Interface design

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Interface Design: communicating with machines

In the Red Dot category “Interface Design”, you can discover what is understood by the term Interface design and find many examples of good design in this field. The expression means creating the interface between people and machines, whereby the latter refers not only to computers, but also automatic machines and other devices. There are many concrete examples in our everyday life such as ticket vending, cash, or coffee machines as well as modern domestic ovens or washing machines, particularly when used in connection with a smartphone, a tablet, or other sorts of computer. Every program or app requires interface design so that we can use it intuitively without having to get to know the device and its possibilities in-depth. Particularly in the case of apps or websites, there is often a choice between various offers of which those with the best user guidance are generally the most popular. The clearer it is how to navigate through a site or application, the easier the orientation and the shorter the way to achieving what is wanted, the better is the underlying interface design. Therefore, the design of the user interface can have a major influence on the success of products. Xerox and Apple showed the way in the 1980s when they marketed the first computers with graphic user interfaces. This way of using a computer was so much easier than writing the correct orders in command lines. This quickly made these computers very popular not only with creatives, but also became an idea that took off worldwide.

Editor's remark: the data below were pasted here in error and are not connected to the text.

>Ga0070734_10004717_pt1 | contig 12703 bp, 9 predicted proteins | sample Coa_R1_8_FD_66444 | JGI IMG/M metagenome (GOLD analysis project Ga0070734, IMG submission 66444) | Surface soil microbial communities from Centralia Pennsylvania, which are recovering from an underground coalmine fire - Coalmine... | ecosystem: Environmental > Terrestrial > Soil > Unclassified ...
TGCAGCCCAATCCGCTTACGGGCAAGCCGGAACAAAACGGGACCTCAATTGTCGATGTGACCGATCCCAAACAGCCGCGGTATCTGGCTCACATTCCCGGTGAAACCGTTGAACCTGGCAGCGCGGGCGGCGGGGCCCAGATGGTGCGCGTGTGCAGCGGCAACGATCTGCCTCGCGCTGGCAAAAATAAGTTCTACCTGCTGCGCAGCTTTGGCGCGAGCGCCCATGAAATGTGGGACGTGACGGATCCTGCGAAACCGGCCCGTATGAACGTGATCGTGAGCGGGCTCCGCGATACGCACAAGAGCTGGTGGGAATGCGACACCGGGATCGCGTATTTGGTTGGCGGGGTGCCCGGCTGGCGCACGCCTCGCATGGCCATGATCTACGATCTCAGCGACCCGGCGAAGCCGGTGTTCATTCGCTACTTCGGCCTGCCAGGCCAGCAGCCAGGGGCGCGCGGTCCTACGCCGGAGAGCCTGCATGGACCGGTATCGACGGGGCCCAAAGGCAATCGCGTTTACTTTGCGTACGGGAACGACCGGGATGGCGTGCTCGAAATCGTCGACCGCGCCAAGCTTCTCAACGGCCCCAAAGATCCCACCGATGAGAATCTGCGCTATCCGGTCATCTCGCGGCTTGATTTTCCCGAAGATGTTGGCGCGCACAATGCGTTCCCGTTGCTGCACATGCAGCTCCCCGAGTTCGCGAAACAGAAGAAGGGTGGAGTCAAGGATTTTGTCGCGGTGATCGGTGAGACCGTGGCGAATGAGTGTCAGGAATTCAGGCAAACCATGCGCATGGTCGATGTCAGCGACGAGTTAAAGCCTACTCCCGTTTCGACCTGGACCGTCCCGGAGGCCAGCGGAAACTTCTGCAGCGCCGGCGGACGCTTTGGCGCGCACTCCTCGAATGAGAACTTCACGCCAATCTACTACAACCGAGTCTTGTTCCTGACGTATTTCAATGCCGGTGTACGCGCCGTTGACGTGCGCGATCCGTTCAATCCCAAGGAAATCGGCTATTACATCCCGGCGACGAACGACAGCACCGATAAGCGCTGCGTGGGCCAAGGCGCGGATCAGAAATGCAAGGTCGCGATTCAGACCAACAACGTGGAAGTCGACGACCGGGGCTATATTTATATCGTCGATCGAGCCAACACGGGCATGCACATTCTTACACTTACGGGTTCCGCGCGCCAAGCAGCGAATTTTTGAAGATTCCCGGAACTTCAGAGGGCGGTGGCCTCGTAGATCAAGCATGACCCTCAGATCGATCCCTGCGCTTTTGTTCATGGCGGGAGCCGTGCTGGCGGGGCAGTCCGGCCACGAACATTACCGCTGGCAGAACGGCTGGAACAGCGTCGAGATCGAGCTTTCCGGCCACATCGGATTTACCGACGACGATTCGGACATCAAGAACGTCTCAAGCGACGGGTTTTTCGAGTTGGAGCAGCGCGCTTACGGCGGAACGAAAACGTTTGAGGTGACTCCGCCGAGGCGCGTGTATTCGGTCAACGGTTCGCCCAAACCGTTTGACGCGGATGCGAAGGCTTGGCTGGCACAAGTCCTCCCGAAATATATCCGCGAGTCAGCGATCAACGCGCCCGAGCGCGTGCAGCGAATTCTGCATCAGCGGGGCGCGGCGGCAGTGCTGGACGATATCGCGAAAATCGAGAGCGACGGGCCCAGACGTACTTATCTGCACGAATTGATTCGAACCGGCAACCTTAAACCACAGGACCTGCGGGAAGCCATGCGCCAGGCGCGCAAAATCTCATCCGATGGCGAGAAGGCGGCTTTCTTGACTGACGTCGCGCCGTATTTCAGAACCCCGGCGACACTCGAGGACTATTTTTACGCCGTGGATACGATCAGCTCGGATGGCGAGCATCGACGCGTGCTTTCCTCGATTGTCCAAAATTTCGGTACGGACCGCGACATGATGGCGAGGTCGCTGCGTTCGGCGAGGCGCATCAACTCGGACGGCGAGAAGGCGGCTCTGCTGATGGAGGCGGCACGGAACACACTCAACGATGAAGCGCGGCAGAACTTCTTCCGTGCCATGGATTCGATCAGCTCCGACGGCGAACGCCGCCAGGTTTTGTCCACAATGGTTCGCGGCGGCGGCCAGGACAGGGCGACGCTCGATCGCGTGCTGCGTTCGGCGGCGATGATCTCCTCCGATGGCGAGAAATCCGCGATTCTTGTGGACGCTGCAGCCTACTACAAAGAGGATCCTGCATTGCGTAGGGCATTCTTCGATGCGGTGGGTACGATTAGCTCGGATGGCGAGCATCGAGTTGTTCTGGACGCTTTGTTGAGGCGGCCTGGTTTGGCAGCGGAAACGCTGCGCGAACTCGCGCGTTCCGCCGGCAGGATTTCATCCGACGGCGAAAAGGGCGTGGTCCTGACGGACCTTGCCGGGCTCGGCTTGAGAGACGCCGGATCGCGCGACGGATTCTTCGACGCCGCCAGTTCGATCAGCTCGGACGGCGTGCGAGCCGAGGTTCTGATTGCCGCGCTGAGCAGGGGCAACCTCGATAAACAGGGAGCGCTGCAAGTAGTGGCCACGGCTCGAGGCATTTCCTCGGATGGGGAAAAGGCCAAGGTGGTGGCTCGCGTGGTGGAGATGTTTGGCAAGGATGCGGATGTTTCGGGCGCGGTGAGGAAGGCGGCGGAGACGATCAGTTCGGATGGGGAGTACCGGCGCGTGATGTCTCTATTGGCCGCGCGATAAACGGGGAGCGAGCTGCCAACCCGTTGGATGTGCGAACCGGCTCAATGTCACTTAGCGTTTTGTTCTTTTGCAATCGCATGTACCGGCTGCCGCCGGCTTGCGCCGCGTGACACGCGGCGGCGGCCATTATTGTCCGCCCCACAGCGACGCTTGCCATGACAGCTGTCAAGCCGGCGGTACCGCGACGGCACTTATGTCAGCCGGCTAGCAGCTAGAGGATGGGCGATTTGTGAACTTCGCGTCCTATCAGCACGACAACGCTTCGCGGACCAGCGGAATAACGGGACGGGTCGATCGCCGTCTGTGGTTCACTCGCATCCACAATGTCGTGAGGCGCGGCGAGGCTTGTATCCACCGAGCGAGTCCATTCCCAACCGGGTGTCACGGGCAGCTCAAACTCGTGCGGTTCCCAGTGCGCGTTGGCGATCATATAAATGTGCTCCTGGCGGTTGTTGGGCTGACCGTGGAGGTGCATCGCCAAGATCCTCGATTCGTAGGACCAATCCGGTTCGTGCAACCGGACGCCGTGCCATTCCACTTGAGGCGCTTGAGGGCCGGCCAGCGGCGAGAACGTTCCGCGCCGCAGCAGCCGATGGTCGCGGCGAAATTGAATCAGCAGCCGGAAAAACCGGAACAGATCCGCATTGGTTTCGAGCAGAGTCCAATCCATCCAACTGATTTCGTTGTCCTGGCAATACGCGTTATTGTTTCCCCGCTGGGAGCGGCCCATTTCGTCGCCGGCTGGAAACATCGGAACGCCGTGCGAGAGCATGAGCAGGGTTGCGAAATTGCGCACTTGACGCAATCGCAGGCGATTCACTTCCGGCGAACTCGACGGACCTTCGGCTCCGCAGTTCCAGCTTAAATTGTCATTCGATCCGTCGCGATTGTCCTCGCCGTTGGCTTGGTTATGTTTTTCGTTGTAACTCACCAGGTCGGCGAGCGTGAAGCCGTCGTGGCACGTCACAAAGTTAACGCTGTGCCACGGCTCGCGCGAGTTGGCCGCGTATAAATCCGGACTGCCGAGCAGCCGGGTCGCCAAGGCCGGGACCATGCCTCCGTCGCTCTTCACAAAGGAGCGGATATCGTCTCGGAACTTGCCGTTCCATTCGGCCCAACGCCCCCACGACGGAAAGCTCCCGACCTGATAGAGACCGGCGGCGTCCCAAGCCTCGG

The advantages of good graphic interfaces

You will find examples of superbly designed graphical user interfaces as well as apps and websites with convincing interface design in this Red Dot 21 section. Interface design and the so-called user interface (UI) are about making the interaction of people with machines as simple and efficient as possible, so that the users achieve what they want to do as directly as possible. This sounds obvious, but it conceals a laborious and very complex design process. The designer needs to define usage scenarios, in other words, anticipate what the users want to achieve, what steps are necessary and in what order, what options the users expect to have and what jumps or mistakes they could make. Answers and feedback need to be developed so for all this so that users feel they are being helped and are safely led through the process. The overriding priority in the design of graphic interfaces is to make it as easy for as possible for the user. This is done using clear icons, that is to say pictograms, prioritisation of the options, logical positioning of the control elements and by breaking the process down into the smallest possible steps, for example when searching for user data. In the end, the user experience should be such that handling seems intuitive and should be almost automatic – and naturally meet aesthetic expectations. The outstanding examples of user experience design we present are classified in two categories: graphic interfaces and websites. By clicking on an image, you can get more information about the work and the designer responsible for it. Have fun foraging!